Connections: Lost and Found

If you look deeply into the palm of your hand,

you will see your parents and all generations of your ancestors.

–Thich Nhat Hanh

I was on the internet again, spending too much time on Facebook and doing Google searches.  BTW, this is definitely on my list of attachments to address.  Anyway, I was looking at Facebook posts when I suddenly got a ping.  Someone asking to be my “friend.”  The last name was familiar – someone with the same last name as my recently discovered German cousin.  Perhaps his wife?  His sister?  I accepted the friend request and immediately got a private message.  Yes, it was another member of the same German family.  She introduced herself as my recently discovered cousin’s mother.  She is my grandfather’s niece.  I never knew she existed.

My heart pounded.  Up until recently, the only foreign relatives I was aware of were from my grandmother’s Norwegian side of the family.  My grandfather died while I was still a young child.  Since then, I’ve heard stories that he was from a poor family in eastern Germany that was under Soviet control after World War II.   As I chatted with my new Facebook cousin, I learned that she lives in a northern German city which sustained tremendous bombing damage during World War II.  She told me that my grandmother and grandfather sent her family clothing, chocolate, and flour just after the war to help them get back on their feet.  In broken English she also said that she never forgot the kindness that my grandparents showed to them in those difficult times.  She went on to say that she was sad that she had not reconnected with my mother before she died in late 2015.  So am I.  Finding out that her German cousin was alive and still remembered her would have made my mother very happy.

Finding and re-connecting with long lost relatives and friends is common among seniors.  We not only have the time available but new social networking tools make connections easier than ever.  As I mentioned, I enjoy Facebook a lot – maybe a little too much.  I recently used Facebook to re-connect with a dear high school friend that I haven’t seen or talked to in 40 years.  Shortly after this reunion, my mother passed away.  To my great surprise and joy, my high school friend showed up unexpectedly at my mother’s funeral service.  Because this gesture meant so much to me, I decided to do the same for another long lost friend that I reconnected with.  Her husband passed away this summer and I attended the funeral, which was held in another state.  I know she was grateful to see me there.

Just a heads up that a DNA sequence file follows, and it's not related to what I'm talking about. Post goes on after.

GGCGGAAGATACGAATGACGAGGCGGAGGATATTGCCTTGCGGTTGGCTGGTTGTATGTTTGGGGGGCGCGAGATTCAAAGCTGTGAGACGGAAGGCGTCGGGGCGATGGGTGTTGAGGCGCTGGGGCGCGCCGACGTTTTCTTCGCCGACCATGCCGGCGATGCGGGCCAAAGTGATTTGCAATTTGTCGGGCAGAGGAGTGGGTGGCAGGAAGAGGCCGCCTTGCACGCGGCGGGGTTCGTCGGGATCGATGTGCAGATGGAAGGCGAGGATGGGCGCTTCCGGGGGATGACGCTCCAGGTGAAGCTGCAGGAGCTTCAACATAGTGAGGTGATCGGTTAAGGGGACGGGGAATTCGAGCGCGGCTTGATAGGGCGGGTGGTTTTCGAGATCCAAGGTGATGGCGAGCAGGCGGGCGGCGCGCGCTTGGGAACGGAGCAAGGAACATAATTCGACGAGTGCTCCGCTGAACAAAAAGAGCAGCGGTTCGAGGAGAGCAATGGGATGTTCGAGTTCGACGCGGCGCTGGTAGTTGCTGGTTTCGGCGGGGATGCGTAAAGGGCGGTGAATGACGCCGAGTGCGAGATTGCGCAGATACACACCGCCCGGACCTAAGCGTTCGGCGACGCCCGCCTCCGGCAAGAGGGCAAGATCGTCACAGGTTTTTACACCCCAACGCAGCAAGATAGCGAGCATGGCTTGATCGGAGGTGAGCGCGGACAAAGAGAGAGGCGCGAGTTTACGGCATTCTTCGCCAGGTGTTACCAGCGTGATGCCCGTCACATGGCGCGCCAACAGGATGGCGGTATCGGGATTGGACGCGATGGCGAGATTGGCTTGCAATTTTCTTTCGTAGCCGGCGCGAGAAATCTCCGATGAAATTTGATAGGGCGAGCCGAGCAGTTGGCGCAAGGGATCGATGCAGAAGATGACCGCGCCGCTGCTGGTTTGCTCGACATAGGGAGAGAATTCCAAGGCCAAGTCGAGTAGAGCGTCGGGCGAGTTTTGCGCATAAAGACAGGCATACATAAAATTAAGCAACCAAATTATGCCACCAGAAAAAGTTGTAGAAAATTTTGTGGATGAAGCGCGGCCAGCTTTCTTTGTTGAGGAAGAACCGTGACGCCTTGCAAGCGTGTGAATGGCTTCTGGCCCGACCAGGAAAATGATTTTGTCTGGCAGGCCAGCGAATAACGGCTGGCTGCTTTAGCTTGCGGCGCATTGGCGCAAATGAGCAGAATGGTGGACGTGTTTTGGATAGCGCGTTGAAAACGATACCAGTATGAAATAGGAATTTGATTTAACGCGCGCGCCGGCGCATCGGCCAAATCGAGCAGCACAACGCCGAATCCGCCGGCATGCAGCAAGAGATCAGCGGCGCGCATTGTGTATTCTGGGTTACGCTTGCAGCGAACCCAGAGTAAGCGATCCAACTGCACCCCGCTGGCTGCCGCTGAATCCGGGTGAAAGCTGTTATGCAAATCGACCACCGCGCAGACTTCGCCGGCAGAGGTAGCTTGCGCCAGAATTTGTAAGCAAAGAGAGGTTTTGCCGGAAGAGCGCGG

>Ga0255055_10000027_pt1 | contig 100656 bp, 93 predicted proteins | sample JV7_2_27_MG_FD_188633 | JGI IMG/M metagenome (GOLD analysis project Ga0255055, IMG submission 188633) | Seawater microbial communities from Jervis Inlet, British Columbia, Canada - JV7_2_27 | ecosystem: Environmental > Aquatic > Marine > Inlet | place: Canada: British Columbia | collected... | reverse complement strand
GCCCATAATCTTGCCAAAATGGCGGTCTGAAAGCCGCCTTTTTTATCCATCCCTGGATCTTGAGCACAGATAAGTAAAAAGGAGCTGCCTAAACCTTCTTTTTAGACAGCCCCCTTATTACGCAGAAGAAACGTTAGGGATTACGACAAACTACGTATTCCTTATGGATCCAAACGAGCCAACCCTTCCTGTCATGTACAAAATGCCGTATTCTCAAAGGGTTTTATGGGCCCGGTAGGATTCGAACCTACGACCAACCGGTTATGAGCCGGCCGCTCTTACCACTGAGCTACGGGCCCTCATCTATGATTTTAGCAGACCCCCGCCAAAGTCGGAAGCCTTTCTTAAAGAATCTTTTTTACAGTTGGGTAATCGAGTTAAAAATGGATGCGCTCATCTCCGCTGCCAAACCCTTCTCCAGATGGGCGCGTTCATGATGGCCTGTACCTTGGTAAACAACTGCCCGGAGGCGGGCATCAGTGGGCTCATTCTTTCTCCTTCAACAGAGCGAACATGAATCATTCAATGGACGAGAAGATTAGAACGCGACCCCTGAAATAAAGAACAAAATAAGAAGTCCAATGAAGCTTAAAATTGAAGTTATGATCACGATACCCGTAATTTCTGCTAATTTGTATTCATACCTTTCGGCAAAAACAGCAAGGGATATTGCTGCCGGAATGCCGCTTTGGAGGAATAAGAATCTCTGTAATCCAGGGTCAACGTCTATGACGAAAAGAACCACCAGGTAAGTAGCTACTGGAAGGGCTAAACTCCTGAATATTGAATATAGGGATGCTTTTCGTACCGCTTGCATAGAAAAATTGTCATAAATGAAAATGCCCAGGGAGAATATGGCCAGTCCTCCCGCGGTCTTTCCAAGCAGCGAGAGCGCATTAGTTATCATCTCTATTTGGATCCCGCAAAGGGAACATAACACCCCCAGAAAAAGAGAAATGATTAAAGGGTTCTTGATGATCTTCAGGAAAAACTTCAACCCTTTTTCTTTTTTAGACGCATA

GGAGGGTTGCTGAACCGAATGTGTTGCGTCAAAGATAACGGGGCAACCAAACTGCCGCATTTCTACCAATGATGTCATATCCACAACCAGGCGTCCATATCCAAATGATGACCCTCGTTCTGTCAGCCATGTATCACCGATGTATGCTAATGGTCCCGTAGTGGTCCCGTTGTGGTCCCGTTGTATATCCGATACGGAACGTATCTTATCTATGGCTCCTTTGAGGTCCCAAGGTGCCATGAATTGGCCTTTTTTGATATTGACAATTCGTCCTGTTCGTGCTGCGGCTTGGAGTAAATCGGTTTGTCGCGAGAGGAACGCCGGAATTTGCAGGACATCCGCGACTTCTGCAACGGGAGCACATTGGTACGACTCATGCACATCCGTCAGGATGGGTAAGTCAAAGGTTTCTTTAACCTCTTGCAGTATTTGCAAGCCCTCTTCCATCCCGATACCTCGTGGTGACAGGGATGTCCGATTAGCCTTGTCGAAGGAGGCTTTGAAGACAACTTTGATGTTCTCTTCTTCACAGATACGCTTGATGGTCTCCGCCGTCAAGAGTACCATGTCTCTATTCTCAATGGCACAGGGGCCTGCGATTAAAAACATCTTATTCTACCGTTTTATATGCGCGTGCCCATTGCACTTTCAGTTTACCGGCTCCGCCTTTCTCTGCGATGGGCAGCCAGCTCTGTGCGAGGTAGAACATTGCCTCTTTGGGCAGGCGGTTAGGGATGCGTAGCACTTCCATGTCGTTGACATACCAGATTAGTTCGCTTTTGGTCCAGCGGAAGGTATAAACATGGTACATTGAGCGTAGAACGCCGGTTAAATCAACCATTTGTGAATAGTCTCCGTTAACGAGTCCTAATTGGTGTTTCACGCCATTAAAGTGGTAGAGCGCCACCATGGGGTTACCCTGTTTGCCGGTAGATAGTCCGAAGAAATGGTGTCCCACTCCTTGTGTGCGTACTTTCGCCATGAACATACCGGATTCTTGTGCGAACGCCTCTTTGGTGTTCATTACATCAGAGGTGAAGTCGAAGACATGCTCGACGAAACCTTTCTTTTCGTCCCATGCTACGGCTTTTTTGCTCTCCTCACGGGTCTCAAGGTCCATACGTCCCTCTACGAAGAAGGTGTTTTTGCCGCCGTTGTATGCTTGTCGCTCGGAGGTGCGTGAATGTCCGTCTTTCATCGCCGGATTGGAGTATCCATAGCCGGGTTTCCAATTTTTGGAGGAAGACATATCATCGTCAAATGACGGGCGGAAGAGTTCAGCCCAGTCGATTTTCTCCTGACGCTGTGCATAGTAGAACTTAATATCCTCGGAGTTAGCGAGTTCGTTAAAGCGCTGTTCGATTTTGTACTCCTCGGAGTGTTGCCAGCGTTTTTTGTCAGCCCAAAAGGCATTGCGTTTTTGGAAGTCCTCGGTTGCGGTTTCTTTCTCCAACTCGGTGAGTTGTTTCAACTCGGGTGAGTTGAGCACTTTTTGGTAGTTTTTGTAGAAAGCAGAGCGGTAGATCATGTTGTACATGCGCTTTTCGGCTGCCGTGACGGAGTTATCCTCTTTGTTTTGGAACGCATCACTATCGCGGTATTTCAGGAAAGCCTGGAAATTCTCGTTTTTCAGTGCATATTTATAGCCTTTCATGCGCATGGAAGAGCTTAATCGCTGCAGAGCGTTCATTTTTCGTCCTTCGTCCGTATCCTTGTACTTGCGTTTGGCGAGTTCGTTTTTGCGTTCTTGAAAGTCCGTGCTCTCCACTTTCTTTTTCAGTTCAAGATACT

Our retirement years offer such fantastic opportunities to connect in a meaningful way.  However, they can also present pitfalls.  One of my new retirement friends ended our friendship after a misunderstanding.  I have apologized but the damage is done.  I am left with sadness and regret.  Another good friend, who hasn’t yet retired, acknowledged that she is just too busy to visit me.  These lost connections are to be expected during our major life transitions but what can we do to deal with the lingering disappointment, sadness or loss?

In my experience, it’s not enough to tell ourselves “Just let it go.”  This is easier said than done.  Others might advise us, “Get over it.”  Or, my favorite suggestion is,  “Pull your big girl panties up.”  These admonitions don’t help either.

The world changes, with each heartbeat, with every breath.  In meditation, we focus on our breath to stay mindful of each present moment.  Breathe in and we take in the new moment.  Breathe out and we let go of the old moment.  It is gone.  We can think of this repetitive process as loss or change – but it is really the totality of  life.  The world changes moment by moment.  You change.  I change.  “There is no static being,” says Heraclitus, the Greek philosopher.   “no unchanging substratum. Change, movement, is Lord of the Universe. Everything is in a state of becoming, of continual flux (Panta Rhei).”  He continues: “You cannot step twice into the same river; for fresh waters are ever flowing in upon you.” (

The Buddhists think of this as impermanence.  It is common, especially in Buddhist lands, to see followers offer flowers and light oil lamps before a Buddha image.  We westerners think they are praying to the Buddha.  in actuality, they are not praying to any god or “supernatural being.” The offered flowers fade and the flames die down.  For Buddhists, this speaks of the impermanence of all things. The spiritual path reminds us not to run away from the thoughts and feelings we have about the losses or changes in our lives.  Instead, we should become intimately aware of the intractable conditions of human existence.

“Everything passes; nothing remains. 

Understand this; loosen your grip

And find serenity.” 

–Lama Surya Das

So I think back to my online conversation with my newly found German cousin.  She bubbled over with enthusiasm for having reconnected with me.  She sent almost a dozen photos of her family, and of mine, when my mother was a little girl.  In one of her last comments, she said, “Please tell your children and grandchildren about your German family.  Especially about your grandfather and his niece.”   I promise, I will.  It will be a another great moment to experience!

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